The roller coaster destroyed in the movie is the old "Greyhound" coaster that was located at the Lakewood Fairgrounds in Atlanta, Georgia. It was due to be torn down and rebuilt after being deemed in unsafe condition so its destruction was written into this movie. It was also shown in the background during the first Smokey and the Bandit (1977) movie.
At least at the time the movie was made, this picture contained one of the biggest car chases in film history. Publicity stated that it involved sixty stunt-men and stunt-women, one hundred cars and eighteen wheeler trucks. When the sequence was concluded, US $250,000 worth of vehicles had been smashed.
The world record for the longest stunt car jump by a car powered with its own engine, at 163 feet, was performed for the film. Stuntman Gary Davis jumped a 1974 Dodge Monaco car for the roundup sequence in this movie. Davis unfortunately was injured during the stunt, receiving a compressed vertebra from a hard landing.
Many brand new Pontiac Le Mans sedan cars decked out as police cars were seen during the roundup sequence. A Phoenix car agency declined to deliver the vehicles when it was made aware that they did not include air conditioning. Pontiac recalled the cars and later supplied the production with the cars.
Charlotte, the Asian elephant in Smokey and the Bandit II, was portrayed by an elephant named Cora. Cora was owned by Bill and Cindy Morris of Elephant Encounter. Bill was a second generation elephant trainer. He and Cora literally grew up together. Both of his sons have also worked add elephant trainers. Sadly, Bill passed away suddenly back in 2015. Their last two elephants, Cora and Shannon went to live out their years at Topeka Zoo in Kansas. Cora is nearly 60 years old now.
The final scene, Sheriff Buford T. Justice is driving a bus in pursuit of the Bandit. Jackie Gleason played Ralph Kramden in the Honeymooners, Ralph worked as a bus driver. The final scene is a nod to his Honeymooners character.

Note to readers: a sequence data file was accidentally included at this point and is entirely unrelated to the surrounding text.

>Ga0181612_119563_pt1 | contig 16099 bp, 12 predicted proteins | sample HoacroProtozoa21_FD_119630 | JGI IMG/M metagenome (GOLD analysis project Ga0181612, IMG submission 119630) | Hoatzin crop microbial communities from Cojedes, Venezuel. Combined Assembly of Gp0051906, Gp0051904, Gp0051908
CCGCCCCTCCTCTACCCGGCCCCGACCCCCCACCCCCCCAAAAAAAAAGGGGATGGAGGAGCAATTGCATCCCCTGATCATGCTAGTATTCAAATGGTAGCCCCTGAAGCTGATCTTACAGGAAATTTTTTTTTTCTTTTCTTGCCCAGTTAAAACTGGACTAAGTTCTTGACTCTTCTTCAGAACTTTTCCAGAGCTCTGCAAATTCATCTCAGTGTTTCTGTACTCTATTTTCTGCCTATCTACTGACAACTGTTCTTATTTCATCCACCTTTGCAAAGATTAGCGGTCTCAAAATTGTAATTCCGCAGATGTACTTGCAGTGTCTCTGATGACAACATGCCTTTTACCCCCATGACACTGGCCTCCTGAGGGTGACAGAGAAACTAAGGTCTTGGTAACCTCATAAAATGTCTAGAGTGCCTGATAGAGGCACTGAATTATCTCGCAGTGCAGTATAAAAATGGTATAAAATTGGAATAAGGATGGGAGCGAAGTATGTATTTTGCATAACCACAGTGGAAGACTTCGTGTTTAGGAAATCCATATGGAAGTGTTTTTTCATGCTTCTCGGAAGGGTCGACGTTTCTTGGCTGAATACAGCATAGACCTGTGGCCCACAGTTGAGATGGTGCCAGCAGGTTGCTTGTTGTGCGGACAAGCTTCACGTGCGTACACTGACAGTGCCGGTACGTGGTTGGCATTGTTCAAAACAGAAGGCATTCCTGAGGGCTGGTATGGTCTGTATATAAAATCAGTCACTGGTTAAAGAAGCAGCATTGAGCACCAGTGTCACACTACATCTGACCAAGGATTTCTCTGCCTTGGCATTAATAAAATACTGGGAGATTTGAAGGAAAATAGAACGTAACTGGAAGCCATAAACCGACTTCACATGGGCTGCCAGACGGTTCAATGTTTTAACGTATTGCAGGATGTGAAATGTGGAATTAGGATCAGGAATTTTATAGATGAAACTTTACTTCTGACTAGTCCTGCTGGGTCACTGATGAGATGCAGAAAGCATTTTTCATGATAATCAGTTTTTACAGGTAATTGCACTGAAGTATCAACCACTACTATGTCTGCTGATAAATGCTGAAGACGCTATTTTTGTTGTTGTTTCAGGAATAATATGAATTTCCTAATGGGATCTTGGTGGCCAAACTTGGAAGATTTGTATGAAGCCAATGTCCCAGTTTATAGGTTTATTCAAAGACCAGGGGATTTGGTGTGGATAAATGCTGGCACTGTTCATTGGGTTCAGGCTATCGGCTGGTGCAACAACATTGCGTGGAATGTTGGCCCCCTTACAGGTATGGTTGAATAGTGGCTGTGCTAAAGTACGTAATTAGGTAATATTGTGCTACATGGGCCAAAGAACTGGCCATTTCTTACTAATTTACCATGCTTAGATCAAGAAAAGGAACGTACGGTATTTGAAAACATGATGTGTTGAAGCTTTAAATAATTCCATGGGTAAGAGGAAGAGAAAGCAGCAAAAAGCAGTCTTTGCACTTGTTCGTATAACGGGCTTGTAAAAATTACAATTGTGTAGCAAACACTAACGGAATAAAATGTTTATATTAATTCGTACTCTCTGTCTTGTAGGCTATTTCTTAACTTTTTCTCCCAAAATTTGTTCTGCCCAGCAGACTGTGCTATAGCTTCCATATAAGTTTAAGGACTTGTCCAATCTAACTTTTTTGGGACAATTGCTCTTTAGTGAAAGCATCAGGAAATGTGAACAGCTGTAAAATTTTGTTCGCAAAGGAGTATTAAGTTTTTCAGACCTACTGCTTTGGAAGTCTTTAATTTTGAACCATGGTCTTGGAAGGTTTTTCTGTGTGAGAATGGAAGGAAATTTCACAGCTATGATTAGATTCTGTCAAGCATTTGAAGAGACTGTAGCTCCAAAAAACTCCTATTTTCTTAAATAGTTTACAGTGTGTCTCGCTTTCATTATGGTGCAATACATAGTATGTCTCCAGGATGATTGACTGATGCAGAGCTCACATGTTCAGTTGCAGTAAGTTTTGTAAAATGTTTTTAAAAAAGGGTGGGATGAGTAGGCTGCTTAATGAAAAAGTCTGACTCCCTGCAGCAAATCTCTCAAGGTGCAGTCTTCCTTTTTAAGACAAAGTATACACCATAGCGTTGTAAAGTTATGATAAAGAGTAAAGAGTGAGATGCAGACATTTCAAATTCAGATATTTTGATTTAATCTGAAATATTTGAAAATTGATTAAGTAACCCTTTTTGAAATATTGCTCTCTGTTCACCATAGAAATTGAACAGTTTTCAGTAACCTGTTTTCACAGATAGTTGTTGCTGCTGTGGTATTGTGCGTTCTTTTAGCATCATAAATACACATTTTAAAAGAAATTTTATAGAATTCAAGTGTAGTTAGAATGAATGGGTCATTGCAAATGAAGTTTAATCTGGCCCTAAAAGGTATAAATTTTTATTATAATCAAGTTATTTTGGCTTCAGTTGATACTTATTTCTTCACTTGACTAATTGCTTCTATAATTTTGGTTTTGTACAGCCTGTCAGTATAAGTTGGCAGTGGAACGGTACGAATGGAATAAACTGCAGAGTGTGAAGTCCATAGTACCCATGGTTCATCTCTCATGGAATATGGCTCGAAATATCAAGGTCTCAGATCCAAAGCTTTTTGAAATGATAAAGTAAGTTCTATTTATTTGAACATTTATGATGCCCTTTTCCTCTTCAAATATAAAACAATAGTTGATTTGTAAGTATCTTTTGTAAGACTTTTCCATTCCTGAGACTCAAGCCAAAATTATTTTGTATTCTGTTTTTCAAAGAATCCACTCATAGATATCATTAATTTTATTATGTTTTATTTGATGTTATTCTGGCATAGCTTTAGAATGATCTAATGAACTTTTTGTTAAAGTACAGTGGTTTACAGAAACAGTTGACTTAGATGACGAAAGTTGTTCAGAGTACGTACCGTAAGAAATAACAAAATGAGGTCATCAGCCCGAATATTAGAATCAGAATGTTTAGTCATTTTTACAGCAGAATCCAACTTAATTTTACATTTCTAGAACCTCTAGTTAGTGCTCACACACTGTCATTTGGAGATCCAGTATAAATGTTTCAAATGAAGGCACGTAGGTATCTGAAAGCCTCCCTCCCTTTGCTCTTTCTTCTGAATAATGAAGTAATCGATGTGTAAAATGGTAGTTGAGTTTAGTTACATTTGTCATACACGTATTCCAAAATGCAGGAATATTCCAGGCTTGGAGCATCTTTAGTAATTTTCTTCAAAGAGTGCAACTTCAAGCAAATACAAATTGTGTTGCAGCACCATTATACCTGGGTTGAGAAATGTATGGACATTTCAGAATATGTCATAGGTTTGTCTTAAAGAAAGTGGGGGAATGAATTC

The name / word "Smokey' is C.B. Radio slang for any member of Law Enforcement. It is derived from the wide use by many Highway Patrol Officers who wear wide brimmed hats that are identical to the one worn by "Only you can Prevent Forest Fires" mascot "Smokey Bear"...
After the "doc" is conned into helping with Charlotte, the ambulance he was in that left him behind suddenly stops when an alligator is in the middle of the road, the stretcher pops out the back and the license plate on the back of the stretcher is 999007, the same plate number as the Rescue Squad vehicle from Emergency, which was a Universal TV series that aired its last episode while this movie was in production.
Sheriff Buford T. Justice makes a reference to the first Smokey and the Bandit movie. When he and Junior leave the truck vs cop scene in the desert, Buford says the pile of crushed up cop cars looks like they bombed a drive in movie. In the first Smokey and the Bandit movie, when Buford gets stuck in traffic, he exclaimed, "what is this, a drive in movie?!
This movie's storyline features an elephant mammal. About a year after this film was released, another cross-country American road comedy featured large mammals as well. That movie was Honky Tonk Freeway (1981) and the mammals, a rhinoceros and a water-skiing elephant. Both pictures were filmed in Florida.
The trivia items below may give away important plot points.
The scene where Carrie (Frog) announces her ending the relationship to Bandit was written by Sally Field, who was about to break up with Burt Reynolds at the time. Reynolds wanted Sally to express her feelings about the breakup on film because he wanted to know how she really felt about him.
The pregnant elephant that Bandit & Cledus were trying to deliver from Miami to Dallas finally gives birth at Lion Country Safari wildlife refuge. Although those scenes were filmed at the LCS near West Palm Beach, Florida, there was another LCS refuge opened at the time in Grand Prairie, Texas (near Dallas) at the time of this movie's production (1980). The LCS in Grand Prairie opened in 1971 and operated for 21 years. It was ultimately closed down in 1992 due to constant flooding from its proximity to the Trinity River.